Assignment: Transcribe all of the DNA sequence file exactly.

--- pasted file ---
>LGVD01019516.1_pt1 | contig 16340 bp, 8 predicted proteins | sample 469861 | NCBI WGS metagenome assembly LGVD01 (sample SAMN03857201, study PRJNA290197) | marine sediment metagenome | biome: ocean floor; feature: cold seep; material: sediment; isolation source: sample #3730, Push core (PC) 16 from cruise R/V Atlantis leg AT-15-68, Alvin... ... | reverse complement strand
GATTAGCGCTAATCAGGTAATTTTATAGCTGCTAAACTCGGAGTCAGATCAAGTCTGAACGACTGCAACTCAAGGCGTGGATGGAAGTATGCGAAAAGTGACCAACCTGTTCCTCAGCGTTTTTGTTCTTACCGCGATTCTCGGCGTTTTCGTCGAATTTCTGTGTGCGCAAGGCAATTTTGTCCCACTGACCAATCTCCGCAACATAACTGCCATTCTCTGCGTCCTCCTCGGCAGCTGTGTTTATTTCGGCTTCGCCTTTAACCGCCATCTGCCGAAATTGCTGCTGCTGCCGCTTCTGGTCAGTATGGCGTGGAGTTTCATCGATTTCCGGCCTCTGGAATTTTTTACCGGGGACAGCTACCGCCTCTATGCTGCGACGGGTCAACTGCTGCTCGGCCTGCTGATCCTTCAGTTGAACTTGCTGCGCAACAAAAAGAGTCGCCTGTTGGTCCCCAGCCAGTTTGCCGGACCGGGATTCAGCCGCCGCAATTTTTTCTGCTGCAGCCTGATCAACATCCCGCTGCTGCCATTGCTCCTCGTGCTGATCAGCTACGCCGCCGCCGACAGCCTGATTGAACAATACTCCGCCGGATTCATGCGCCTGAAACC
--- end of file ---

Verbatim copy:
>LGVD01019516.1_pt1 | contig 16340 bp, 8 predicted proteins | sample 469861 | NCBI WGS metagenome assembly LGVD01 (sample SAMN03857201, study PRJNA290197) | marine sediment metagenome | biome: ocean floor; feature: cold seep; material: sediment; isolation source: sample #3730, Push core (PC) 16 from cruise R/V Atlantis leg AT-15-68, Alvin... ... | reverse complement strand
GATTAGCGCTAATCAGGTAATTTTATAGCTGCTAAACTCGGAGTCAGATCAAGTCTGAACGACTGCAACTCAAGGCGTGGATGGAAGTATGCGAAAAGTGACCAACCTGTTCCTCAGCGTTTTTGTTCTTACCGCGATTCTCGGCGTTTTCGTCGAATTTCTGTGTGCGCAAGGCAATTTTGTCCCACTGACCAATCTCCGCAACATAACTGCCATTCTCTGCGTCCTCCTCGGCAGCTGTGTTTATTTCGGCTTCGCCTTTAACCGCCATCTGCCGAAATTGCTGCTGCTGCCGCTTCTGGTCAGTATGGCGTGGAGTTTCATCGATTTCCGGCCTCTGGAATTTTTTACCGGGGACAGCTACCGCCTCTATGCTGCGACGGGTCAACTGCTGCTCGGCCTGCTGATCCTTCAGTTGAACTTGCTGCGCAACAAAAAGAGTCGCCTGTTGGTCCCCAGCCAGTTTGCCGGACCGGGATTCAGCCGCCGCAATTTTTTCTGCTGCAGCCTGATCAACATCCCGCTGCTGCCATTGCTCCTCGTGCTGATCAGCTACGCCGCCGCCGACAGCCTGATTGAACAATACTCCGCCGGATTCATGCGCCTGAAACC